Hashtag it however you want. Shake Shake. Cork Kork. For the Sixers to maximize their title odds, they need to Maxey-ize their bench. Among all of the lessons Doc Rivers took from Game 1, this was the one that should be shouted the loudest.

You get the sense that the Sixers’ coach knows it. He has a player on the bench who can give him a lot of what he needs. Tyrese Maxey might not be the most refined rookie in NBA history, and he certainly isn’t the biggest. But after an impressive couple of stints in the Sixers’ 125-118 victory over the Wizards, the rookie point guard is making it hard to deny him minutes.

“He’s going to keep earning more,” Rivers said on Tuesday after the Sixers wrapped up practice in preparation for Wednesday’s continuation of their first-round series against the Wizards. “That would be my guess.”

We’re not talking 48 minutes. Not even half of that. These are the playoffs, after all. If Ben Simmons can play 40, he should play 40. George Hill has earned every minute he gets. Beyond that, though, the best thing you could say about the Sixers’ bench in Game 1 is that it still has a lot of confidence left to inspire.

Give Rivers credit for giving guys like Shake Milton and Furkan Korkmaz a fair chance. But after the coach stood by his men, his men stood idle. When Milton checked into the game late in the first quarter on Sunday, the Sixers held a 22-16 lead. By the time he checked out, they trailed 32-27. Packed into that four-minute stretch were a 10-0 Wizards run, four straight scoreless possessions by the Sixers, a missed layup and a missed three by Milton, and a couple of missed threes by Korkmaz.

Compare that to Maxey’s first shift later in the second quarter, which he opened by beating his man off the dribble, muscling in a shot through contact, and then hitting a free throw to complete the three-point play. Sometimes, the circumstances call for polish and maturity. Sometimes, they call for gumption.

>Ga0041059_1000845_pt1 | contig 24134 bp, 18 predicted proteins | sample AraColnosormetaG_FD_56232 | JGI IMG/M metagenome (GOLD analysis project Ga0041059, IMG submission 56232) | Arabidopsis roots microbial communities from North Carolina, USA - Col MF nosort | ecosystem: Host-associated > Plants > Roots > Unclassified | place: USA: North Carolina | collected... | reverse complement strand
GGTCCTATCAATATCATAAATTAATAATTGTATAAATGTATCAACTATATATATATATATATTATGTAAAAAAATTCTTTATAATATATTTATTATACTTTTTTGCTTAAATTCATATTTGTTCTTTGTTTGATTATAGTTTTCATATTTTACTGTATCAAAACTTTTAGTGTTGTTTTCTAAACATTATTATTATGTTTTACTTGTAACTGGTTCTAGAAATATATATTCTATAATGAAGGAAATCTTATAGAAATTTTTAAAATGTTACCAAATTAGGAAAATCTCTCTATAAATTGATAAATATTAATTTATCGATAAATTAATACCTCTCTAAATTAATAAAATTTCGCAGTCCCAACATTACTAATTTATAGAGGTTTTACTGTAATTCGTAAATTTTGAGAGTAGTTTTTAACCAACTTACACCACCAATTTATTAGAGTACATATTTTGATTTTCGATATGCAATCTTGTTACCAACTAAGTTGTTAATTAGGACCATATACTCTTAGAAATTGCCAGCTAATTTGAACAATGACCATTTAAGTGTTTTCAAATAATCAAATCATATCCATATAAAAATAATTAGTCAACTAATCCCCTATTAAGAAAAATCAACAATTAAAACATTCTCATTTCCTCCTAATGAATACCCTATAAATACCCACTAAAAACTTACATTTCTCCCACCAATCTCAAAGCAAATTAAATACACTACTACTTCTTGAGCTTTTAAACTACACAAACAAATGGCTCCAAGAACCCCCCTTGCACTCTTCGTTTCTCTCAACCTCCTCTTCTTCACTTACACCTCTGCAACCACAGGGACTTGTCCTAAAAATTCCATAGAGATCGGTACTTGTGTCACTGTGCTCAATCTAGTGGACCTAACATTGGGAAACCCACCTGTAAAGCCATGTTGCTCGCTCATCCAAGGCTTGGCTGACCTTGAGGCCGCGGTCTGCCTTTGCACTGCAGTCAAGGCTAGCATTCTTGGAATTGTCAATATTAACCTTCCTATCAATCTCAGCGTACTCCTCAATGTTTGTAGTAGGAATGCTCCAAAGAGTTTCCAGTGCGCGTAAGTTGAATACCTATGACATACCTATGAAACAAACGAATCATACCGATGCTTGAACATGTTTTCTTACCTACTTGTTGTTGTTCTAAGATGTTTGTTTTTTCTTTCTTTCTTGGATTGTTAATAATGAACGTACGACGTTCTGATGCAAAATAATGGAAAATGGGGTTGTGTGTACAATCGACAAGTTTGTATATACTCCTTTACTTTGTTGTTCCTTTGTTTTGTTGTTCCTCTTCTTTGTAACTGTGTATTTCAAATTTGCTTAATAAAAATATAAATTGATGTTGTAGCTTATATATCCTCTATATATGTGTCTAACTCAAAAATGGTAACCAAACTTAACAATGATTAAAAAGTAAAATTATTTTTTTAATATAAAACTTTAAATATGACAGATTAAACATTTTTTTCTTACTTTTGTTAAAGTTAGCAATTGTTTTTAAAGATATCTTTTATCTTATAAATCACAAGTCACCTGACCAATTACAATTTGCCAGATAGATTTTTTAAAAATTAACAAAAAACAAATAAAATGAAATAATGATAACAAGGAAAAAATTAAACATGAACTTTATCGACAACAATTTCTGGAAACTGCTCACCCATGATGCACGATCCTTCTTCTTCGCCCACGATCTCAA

Call it chutzpah. Call it fearlessness. Call it a guy who will not pick up his dribble in traffic. Maxey has the look of playoff basketball’s most precious commodity. He has the makings of an X-factor.

“I’m super impressed with Maxey,” Hill said on Tuesday. “I love the kid. I love his heart. I love what he brings to the table. He’s a sponge. He’s always trying to get better.”

Granted, we shouldn’t get ahead of ourselves. In Game 1, Hill showed that he is far and away the Sixers’ best bench asset, a steady leader who always seems to make the right decision on both ends of the court. He finished his 18 minutes with 11 points while setting up a bunch more with his passing. Meanwhile, Matisse Thybulle’s unceasing on-ball harassment will continue to warrant utilization. The pool of available minutes won’t often be nearly as large as it was in the series opener.

At the same time, Rivers needs to find a way to get Maxey involved. The potential benefit goes well beyond the Wizards. At some point in these playoffs, the Sixers are going to need every ounce of talent they can get. They are going to need lateral quickness, and a quick first step. They are going to need gumption. Look at the problems the Wizards gave them in transition in Game 1 and then replace Bradley Beal and Russell Westbrook with Kyrie Irving and James Harden, not to mention Kevin Durant.

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If the Sixers end up facing the Nets in the Eastern Conference Finals, they will not have the luxury of spending four minutes dilly-dallying around the court. One way to beat a team with Brooklyn’s firepower is to outscore it on the bench. Maxey has the potential to be that kind of scorer.

“I’ve been a part of some great rookies,” Hill said. “De’Aaron Fox, Collin Sexton — [Maxey] has what those guys have: a high motor; a willingness to learn and take the keys and drive that car. I know he’s going to be a great guard in this league for many, many years and I’m just happy to be a part of it as a stepping-stone to his career.”

The Sixers have seen it in practice. They saw it plenty of times during the regular season. Maxey’s 25.1 points per 100 possessions was the fourth-best mark on the team. He’s shooting 34% from three-point range in his last 26 games. He’s hit nine of his last 19.

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The trend line has moved in one direction. Maxey was better than the draft board gave him credit for when the Sixers stole him at No. 21. He was better than a 20-year-old rookie should have been during his early-season stint in the Sixers’ rotation, and he was better still when he resurfaced.

Is Maxey good enough to make a postseason difference? There’s only one way to find out.